Women’s vote: winds of change blowing in KP
PESHAWAR: There are signs of winds of change blowing in Khyber Pakhtunkhwa, as the regions previously opposed to women’s right to vote are making headway in letting women exercise their franchise on May 11.
The parts of Malakand division and Peshawar outskirts with no tolerance for the women’s vote previously are working for the first time to let the change happen, allowing village women folk to use their constitutional right to vote.
“Jamaat-i-Islami has instructed all of its national and provincial assembly candidates in Khyber Pakhtunkhwa to stay away from entering into any agreement at the local level that prohibits women vote,” JI secretary of information, Khyber Pakhtunkhwa chapter Israrullah advocate told Dawn on Wednesday.
A candidate for Peshawar’s National Assembly constituency, NA-3, Mr Israrullah said JI was running an active campaign across the province to win over women voters.
The change is not restricted to JI only.
Another religio-political party, Jamiat Ulema-i-Islam-Fazl, has also braced for the change, acknowledging the women’s political significance in the conservative Lower and Upper Dir districts.
JUI-F is holding a Khawateen Ijtema (women’s meeting) on coming Sunday in Talash, Lower Dir district, to attract local female voters to its ranks, according to a JUI-F candidate.
“The area (Talash) is visibly set to break away from its local traditions (of not allowing women to cast votes),” said Qazi Ayazuddin, a JUI-F candidate for the provincial assembly constituency, PK-94.
He said all political parties, be it they religious or liberal ones, were informally electioneering to tap women voters.
According to him, Naeema Kishwer, JUI-F’s former member of the Khyber Pakhtunkhwa Assembly, would be the lead guest speaker at the party’s first ever ‘Khawateen Ijtema’ in Talash.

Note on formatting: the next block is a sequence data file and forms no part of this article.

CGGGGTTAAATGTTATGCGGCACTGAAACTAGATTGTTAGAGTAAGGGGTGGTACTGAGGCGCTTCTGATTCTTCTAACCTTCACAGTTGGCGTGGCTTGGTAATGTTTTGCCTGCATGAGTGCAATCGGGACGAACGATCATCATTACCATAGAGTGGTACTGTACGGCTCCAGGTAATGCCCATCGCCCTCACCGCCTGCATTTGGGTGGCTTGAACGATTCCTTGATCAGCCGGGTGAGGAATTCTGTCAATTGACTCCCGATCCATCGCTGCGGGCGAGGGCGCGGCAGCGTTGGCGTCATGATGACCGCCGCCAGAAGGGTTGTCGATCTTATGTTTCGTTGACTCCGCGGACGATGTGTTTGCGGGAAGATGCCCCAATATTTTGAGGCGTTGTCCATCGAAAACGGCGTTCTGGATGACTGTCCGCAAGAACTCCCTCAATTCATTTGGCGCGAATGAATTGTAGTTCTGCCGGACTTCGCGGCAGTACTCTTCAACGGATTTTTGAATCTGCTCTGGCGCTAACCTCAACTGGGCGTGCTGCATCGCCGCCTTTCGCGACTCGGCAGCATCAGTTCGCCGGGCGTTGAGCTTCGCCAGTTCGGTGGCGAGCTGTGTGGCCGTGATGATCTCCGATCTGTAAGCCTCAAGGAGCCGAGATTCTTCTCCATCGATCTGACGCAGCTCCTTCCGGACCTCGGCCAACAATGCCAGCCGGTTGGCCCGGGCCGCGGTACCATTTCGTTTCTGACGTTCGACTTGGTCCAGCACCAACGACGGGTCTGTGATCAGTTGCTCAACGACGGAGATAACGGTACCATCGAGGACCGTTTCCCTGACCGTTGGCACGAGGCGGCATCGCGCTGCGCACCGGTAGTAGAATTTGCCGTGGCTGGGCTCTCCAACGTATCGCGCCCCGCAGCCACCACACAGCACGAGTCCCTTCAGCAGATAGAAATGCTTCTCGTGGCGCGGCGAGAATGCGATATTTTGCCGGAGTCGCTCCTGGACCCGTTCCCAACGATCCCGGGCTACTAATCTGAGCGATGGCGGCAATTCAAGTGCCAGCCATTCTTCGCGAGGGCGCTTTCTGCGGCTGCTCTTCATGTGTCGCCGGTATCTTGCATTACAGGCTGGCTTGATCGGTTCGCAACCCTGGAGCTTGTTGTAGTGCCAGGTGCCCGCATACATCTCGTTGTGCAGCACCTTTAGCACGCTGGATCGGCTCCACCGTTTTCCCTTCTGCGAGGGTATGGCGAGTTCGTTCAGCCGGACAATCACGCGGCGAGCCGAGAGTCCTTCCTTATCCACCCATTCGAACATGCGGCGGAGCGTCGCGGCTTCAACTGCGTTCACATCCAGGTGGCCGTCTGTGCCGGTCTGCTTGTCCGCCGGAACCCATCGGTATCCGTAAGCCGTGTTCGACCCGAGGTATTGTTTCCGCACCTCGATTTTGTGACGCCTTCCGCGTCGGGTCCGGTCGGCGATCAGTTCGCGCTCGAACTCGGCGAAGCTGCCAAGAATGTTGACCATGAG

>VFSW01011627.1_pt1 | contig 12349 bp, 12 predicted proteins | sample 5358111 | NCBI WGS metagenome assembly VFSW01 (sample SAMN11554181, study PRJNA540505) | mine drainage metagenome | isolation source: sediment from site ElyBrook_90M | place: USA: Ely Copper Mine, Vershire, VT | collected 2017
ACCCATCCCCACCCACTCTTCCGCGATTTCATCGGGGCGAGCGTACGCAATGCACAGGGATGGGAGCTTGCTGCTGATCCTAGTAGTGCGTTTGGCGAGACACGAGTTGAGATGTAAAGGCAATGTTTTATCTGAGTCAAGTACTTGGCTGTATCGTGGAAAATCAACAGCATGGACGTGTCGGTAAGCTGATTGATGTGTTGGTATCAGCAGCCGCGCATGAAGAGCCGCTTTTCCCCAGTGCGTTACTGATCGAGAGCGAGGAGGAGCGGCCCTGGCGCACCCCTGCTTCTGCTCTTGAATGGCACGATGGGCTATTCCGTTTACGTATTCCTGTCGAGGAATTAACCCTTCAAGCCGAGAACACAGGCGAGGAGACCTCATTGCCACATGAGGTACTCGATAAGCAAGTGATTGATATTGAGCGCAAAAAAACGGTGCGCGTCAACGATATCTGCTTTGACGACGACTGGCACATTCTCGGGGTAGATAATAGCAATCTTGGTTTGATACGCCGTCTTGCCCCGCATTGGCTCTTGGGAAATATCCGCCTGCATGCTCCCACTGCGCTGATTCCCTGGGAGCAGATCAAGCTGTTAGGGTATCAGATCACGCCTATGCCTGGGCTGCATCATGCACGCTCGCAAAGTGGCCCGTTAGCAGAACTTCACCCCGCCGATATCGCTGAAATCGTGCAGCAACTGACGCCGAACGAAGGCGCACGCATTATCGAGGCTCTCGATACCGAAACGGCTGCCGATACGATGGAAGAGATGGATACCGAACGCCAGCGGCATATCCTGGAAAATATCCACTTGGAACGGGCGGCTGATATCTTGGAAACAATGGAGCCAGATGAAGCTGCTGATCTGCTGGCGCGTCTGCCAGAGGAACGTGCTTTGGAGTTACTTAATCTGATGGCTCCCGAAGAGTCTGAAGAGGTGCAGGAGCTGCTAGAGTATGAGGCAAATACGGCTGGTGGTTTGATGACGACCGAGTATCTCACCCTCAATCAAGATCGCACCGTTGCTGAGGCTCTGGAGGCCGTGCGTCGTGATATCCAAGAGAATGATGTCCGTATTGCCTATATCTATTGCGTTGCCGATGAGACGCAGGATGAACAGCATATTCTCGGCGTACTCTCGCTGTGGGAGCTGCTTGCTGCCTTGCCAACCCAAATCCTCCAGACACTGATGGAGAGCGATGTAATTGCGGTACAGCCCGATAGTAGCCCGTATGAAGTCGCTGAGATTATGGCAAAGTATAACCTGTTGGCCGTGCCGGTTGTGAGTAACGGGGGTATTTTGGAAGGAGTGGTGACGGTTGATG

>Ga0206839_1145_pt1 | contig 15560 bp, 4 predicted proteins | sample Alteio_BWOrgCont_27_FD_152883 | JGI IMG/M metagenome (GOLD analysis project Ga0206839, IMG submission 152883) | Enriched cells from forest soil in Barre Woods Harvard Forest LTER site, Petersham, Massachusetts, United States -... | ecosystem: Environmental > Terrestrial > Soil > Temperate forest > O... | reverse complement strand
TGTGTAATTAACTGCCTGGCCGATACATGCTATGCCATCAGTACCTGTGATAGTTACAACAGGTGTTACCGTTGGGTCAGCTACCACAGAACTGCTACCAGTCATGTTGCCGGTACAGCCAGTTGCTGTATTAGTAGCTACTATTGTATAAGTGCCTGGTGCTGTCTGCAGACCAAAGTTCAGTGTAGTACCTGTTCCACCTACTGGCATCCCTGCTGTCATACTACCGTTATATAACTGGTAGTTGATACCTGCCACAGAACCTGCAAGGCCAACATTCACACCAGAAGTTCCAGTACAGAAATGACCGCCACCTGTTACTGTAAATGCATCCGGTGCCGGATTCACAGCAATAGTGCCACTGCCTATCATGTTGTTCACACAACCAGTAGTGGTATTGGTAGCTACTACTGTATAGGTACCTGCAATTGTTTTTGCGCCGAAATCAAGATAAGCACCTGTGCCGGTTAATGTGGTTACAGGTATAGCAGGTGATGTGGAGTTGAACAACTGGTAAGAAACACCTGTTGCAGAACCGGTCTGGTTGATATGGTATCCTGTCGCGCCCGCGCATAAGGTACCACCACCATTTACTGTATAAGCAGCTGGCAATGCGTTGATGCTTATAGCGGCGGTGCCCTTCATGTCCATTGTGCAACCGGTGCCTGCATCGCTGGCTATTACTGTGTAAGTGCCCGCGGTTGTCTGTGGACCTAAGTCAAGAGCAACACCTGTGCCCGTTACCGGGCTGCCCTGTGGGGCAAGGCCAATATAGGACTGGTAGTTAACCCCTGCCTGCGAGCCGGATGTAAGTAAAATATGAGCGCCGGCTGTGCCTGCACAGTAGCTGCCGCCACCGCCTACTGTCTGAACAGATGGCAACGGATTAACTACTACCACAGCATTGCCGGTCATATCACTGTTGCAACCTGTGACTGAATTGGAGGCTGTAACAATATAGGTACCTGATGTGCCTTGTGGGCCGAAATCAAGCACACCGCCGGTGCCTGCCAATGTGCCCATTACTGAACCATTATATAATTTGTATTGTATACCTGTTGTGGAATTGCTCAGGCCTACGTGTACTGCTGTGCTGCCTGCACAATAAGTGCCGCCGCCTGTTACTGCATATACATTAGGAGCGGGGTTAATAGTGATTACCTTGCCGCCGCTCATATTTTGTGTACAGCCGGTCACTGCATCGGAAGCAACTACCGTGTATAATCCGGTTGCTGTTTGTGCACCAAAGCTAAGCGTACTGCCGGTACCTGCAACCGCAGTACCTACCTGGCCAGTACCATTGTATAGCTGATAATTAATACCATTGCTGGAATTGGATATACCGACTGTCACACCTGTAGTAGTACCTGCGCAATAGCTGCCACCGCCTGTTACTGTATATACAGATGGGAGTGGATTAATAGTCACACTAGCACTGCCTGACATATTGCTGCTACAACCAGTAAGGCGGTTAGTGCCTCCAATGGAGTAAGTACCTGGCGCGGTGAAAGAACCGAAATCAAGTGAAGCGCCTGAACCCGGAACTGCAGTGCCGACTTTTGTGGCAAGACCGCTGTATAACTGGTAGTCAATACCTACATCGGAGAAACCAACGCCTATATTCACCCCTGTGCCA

Though cautious in her approach, Shabeena Ayaz, the Peshawar-based regional director of Aurat Foundation, a women right group, acknowledges the signs of change taking place.
“No agreement (among candidates against women vote) has surfaced anywhere in the province so far,” said Ms Ayaz. She, however, said the civil society organisations in Malakand division were not without suspicions, apprehending that women would not be allowed to cast votes in areas traditionally opposed to women vote.
“It (allowing women to vote) would certainly be a very big change,” said Ms. Ayaz.
The change, in a few instances, has been triggered out of competition as political parties are fighting tooth and nail electoral battles at several places in Khyber Pakhtunkhwa.
“We jumped into the fray because JI is taking keen interest in tapping women voters,” said JUI-F’s Qazi Ayazuddin from Talash.
JI’s Israrullah said his party candidates were targeting women voters across the province with the party’s women wing performing the lead role in running door-to-door campaigns to connect with the female voters.
“In my Peshawar’s semi-urban-cum-rural National Assembly constituency, there used to be several polling stations, where female voting was disallowed under agreements among the candidates, but this time, it is not going to happen as we are not considering it as an option,” said the JI leader. However, the future of women casting vote in the conservative areas is still not without concerns for some.
Ms Ayaz of the Aurat Foundation said her organisation had already expressed concerns about the polling scheme made by the Election Commission of Pakistan in several sensitive regions of Khyber Pakhtunkhwa.
She said the civil society organisations had been demanding that there should be separate polling stations for women in areas with low tolerance for women vote and that all women polling stations should be set up at places away from polling stations for men.
Her views sounded to hold some valid ground as JUI-F’s Qazi Ayazuddin also expressed an identical opinion.
In his constituency, PK-94, he said there would be separate women polling stations to be set up in Talash, Timergara and Mayaar areas.
Similarly, in PK-97, a women-specific polling station would be set up in Ooch, Lower Dir, said Mr Ayazuddin.
Meanwhile, political leaders from the conservative upper Hazara region of Khyber Pakhtunkhwa are also hinting at the winds of change taking place for the women’s lot.
Abdul Sattar Khan, a former member of the provincial assembly from the conservative Kohistan district, told Dawn on Wednesday that women would be allowed to use their vote in the coming elections.
According to Mr Khan, the district returning officer of Kohistan had convened a meeting of all candidates contesting for the lone national assembly and three provincial assembly constituencies, on Thursday. He said the meeting was aimed at raising women’s awareness of use of their right to vote.
However, the clear moves for allowing women to vote for the first time initiated a week ago when an important local cleric made a speech during the last Friday congregation in support of allowing women to vote in the May 11 elections.